If you have ever read an article about space or astronomy, there is a good chance you’ve come across things labeled or called a “Messier” object. Messier objects are objects catalogued by the French astronomer Charles Messier in the late 1700’s. Messier liked to search for comets, and found objects in the night that could be confused with comets. He cataloged these objects to prevent them being confused for comets.
Messier objects consist of several types of deep space objects. Open and globular star clusters, nebulae, and galaxies make up the list. They are designated as M followed by a number, such as M89, which means Messier object 89, or the 89th entry in Messier’s catalogue. The majority of these objects require optical aid to see. Some, like the Pleiades star cluster and the Andromeda galaxy can be seen with the naked eye. In this article, we will explore several amazing Messier objects that beginners will enjoy pointing their telescopes at.
Our first target is M51, the Whirpool Galaxy. It’s located near the “handle” of the Big Dipper, and can be seen any time of year. Located approximately 25-30 million light-years away, this galaxy is very unique. It’s actually 2 galaxies in the process of colliding! Best viewed on a moonless night with minimal light pollution, this galaxy is somewhat small in apparent size. It is visible in binoculars, but a telescope reveals this unique Messier object best.
Next up is M57, the Ring Nebula. Located near the bright star Vega, this nebula can be viewed in the late spring, all summer, and early fall months. This nebula was formed by a star shedding its outer layers in its death throes. To spot this object, you will need a telescope. It is quite small, so to make out details, you will need moderate magnification. Some light color can be made out, and if you have a big enough telescope, you can see the star in the center. M57 is fairly easy to find, due to its unique shape and its relative brightness, making this another great target for beginners.
Up next is M42 and M43, combined known as the Orion Nebula. Located below Orion’s belt, this is another easy to find target for the fall and winter months. Binoculars offer a hint of a nebula when spotted. In a telescope, this nebula is big and bright. It appears blue to the eye, but long exposure photography shows a pinkish hue. A telescope will also reveal dust lanes within the nebula. This nebula is described as a “star factory”, since it contains a lot of young stars, and stars that are still forming. Another great target to aim your telescope at!
Another pair of galaxies gives us our next target. The pair of M81 and M82 is an amazing sight! M81, the larger galaxy is a spiral galaxy, face-on towards Earth. M82 is an edge-on galaxy facing us. These galaxies are bright, and can also be seen in binoculars. They fit in the same field of view in a telescope, and hold up well to higher magnification. Located above and to the right of the corner of the “bowl” of the Big Dipper, you shouldn’t have too much trouble finding this pair of galaxies.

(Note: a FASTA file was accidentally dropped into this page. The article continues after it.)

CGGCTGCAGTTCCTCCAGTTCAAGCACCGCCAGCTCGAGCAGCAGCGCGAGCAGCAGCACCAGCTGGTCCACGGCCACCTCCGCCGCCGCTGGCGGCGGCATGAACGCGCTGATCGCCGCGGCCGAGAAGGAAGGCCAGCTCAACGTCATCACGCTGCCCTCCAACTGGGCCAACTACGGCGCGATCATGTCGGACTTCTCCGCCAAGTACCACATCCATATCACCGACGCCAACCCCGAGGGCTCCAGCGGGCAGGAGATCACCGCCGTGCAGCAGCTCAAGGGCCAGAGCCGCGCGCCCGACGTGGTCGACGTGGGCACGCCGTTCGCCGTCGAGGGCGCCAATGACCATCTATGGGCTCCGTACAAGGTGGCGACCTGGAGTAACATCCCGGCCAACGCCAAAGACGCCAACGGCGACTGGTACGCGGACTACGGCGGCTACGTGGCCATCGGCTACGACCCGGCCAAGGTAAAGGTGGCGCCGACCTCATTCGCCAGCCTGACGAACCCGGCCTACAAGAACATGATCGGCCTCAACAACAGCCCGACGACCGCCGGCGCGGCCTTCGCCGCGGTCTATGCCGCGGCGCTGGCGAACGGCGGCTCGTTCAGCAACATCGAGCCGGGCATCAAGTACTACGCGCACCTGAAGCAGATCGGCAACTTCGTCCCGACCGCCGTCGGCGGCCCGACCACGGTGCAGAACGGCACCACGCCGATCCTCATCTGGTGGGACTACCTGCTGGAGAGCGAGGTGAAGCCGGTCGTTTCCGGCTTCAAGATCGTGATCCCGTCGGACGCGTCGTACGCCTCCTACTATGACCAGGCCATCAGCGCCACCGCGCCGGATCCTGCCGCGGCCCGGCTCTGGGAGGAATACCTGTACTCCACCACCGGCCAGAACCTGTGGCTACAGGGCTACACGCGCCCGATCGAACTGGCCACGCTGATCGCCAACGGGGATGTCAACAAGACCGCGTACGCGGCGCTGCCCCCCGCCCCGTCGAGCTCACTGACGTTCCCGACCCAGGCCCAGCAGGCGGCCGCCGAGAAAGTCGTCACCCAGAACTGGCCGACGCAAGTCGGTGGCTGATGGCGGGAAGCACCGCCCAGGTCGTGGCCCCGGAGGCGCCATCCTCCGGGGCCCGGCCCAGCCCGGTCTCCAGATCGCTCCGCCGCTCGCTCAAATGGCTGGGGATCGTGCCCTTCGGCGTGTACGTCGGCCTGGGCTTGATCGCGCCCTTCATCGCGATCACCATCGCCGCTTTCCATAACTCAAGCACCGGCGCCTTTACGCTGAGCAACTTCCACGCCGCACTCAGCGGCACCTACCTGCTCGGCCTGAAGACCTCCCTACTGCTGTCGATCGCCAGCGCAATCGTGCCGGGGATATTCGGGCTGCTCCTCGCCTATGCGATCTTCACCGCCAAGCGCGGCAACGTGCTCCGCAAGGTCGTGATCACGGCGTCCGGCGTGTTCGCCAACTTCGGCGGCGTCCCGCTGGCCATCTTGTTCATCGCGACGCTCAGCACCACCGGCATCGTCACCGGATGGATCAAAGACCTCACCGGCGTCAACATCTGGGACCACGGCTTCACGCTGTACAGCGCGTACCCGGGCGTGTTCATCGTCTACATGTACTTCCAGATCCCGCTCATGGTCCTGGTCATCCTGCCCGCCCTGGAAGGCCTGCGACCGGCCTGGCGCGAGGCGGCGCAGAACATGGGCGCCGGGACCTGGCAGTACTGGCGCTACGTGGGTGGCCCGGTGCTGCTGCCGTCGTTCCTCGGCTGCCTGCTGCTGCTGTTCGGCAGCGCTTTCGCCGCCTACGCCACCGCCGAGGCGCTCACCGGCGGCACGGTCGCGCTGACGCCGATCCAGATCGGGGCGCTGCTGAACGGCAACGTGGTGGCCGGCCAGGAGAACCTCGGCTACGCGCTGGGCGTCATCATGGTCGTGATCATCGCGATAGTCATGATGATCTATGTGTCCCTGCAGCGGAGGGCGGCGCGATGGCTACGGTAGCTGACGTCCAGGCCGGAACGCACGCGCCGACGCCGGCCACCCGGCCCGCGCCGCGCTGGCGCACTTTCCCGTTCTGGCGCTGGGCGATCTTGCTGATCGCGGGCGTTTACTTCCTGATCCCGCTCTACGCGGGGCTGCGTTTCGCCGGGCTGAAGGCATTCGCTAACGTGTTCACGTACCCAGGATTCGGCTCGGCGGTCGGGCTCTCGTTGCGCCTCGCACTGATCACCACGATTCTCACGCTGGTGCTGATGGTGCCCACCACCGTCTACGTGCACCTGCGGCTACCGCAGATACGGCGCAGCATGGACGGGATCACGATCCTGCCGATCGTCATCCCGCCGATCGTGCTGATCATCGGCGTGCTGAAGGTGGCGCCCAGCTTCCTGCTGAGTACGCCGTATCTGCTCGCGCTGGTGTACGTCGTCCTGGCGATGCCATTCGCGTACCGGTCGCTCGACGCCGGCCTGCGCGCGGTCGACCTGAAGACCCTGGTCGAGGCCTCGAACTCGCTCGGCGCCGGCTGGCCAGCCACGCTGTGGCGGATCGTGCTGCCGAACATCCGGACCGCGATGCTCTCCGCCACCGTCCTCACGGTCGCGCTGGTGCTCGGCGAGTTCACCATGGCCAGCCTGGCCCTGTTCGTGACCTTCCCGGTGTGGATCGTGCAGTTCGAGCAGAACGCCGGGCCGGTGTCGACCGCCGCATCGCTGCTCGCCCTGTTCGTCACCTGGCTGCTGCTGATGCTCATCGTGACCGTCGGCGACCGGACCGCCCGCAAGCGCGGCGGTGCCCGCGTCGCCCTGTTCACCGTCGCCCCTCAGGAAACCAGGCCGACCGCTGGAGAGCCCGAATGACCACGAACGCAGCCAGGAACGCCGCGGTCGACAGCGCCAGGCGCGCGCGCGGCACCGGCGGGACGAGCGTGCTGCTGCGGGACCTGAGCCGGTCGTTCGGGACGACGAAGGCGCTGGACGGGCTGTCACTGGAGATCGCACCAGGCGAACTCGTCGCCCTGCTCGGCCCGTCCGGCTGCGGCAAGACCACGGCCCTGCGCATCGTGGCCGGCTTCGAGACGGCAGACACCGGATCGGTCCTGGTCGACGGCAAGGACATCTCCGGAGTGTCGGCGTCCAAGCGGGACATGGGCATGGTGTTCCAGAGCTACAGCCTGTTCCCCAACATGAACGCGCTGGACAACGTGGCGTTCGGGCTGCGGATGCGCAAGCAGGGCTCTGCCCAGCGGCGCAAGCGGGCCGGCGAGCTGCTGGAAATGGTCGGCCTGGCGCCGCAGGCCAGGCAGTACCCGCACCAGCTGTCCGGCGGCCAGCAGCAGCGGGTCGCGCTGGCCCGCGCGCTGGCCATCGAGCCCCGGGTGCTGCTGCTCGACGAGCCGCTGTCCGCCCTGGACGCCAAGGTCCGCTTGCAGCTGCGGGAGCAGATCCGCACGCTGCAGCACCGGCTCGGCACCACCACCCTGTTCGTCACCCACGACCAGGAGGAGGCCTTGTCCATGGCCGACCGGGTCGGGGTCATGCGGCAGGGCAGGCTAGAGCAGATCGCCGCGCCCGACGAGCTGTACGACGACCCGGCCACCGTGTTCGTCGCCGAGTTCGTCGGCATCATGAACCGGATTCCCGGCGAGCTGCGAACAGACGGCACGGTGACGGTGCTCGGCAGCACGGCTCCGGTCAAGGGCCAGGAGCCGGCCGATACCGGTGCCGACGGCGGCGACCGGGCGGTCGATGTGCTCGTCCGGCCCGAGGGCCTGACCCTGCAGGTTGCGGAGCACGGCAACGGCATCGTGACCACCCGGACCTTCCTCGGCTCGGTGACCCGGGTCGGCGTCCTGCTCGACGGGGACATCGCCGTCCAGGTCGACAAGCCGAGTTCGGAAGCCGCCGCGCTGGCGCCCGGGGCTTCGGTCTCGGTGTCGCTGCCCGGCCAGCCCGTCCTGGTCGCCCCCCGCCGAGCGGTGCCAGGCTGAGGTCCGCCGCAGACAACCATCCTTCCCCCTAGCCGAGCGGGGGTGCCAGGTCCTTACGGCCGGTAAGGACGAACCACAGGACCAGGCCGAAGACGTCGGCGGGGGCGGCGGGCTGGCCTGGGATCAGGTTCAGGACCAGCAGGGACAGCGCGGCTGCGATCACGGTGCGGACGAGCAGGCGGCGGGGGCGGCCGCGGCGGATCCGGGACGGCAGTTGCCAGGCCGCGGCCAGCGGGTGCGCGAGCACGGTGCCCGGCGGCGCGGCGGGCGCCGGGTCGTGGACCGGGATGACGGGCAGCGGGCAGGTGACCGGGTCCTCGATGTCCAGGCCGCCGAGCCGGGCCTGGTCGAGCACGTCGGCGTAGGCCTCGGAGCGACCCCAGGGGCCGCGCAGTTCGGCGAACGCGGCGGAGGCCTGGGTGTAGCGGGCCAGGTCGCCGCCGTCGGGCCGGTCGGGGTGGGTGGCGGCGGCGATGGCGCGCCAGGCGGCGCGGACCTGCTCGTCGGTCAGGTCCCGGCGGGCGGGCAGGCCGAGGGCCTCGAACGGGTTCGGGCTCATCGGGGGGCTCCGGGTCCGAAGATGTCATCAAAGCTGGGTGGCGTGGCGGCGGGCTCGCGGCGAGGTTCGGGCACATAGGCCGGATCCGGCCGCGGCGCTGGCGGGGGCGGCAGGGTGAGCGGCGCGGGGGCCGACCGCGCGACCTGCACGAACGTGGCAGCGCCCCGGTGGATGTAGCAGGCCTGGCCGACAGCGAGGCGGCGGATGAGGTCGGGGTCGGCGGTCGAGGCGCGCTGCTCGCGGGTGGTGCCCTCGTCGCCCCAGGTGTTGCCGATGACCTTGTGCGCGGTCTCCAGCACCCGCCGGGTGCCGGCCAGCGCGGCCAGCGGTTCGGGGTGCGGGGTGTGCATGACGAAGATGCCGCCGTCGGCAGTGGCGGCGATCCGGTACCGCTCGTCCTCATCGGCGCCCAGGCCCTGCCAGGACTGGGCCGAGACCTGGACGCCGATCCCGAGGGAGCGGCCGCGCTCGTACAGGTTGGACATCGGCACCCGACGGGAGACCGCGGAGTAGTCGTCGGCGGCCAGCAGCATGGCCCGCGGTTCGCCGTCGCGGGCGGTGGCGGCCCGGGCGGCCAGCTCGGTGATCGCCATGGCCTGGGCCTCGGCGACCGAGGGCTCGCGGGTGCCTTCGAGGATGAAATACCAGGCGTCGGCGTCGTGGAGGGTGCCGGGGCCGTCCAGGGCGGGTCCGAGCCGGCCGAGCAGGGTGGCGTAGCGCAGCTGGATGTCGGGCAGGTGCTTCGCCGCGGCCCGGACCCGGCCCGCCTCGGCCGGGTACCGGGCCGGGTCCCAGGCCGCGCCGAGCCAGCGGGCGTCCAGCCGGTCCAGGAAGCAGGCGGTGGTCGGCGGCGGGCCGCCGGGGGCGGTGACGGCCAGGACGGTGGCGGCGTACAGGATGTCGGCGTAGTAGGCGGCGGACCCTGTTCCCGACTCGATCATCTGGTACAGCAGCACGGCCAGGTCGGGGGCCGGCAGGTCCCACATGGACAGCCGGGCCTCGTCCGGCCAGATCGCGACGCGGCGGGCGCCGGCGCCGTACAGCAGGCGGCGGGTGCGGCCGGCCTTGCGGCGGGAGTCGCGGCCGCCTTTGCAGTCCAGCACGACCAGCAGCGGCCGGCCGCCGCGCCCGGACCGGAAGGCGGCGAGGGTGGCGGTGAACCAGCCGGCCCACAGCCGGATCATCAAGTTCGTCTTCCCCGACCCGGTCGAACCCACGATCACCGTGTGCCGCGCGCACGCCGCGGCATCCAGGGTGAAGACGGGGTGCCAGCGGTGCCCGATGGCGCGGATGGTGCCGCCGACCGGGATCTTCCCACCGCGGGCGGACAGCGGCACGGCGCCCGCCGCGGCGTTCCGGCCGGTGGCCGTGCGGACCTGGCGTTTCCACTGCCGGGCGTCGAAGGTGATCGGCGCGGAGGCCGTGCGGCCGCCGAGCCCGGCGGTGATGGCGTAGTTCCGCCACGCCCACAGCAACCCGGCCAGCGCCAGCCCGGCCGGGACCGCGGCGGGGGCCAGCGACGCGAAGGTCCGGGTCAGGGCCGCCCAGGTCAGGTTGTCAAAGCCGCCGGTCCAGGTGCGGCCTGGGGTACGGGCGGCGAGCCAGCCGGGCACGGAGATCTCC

Lastly, there are the open star clusters M36, M37, and M38 located in the constellation Auriga in the late summer and fall months. Open star clusters are unique and pretty to gaze upon, and these won’t disappoint! These clusters are relatively dense, and appear quite close to each other in the sky, making moving between them fairly easy. I personally enjoy these open clusters in Auriga because they’re wonderous to view. To see so many stars clustered together, and to be able to individually see the stars within makes me wonder what the night sky would look like on a planet within one of those clusters. How amazing it must look to have so many bright stars in the sky! These clusters won’t disappoint anyone that spots them!
There are 110 Messier objects to see, and all of them are worth seeing! The ones mentioned here are amongst the easiest and most unique to find, and will definitely appeal to stargazers of all levels. You won’t forget the first time you spot these objects either! It is quite amazing these objects are out in space, and it’s great to know the beauty of our universe can be enjoyed in our own backyards. So, if you have a pair of binoculars or a decent telescope, take the time to check out some of the Messier objects. You won’t regret it!
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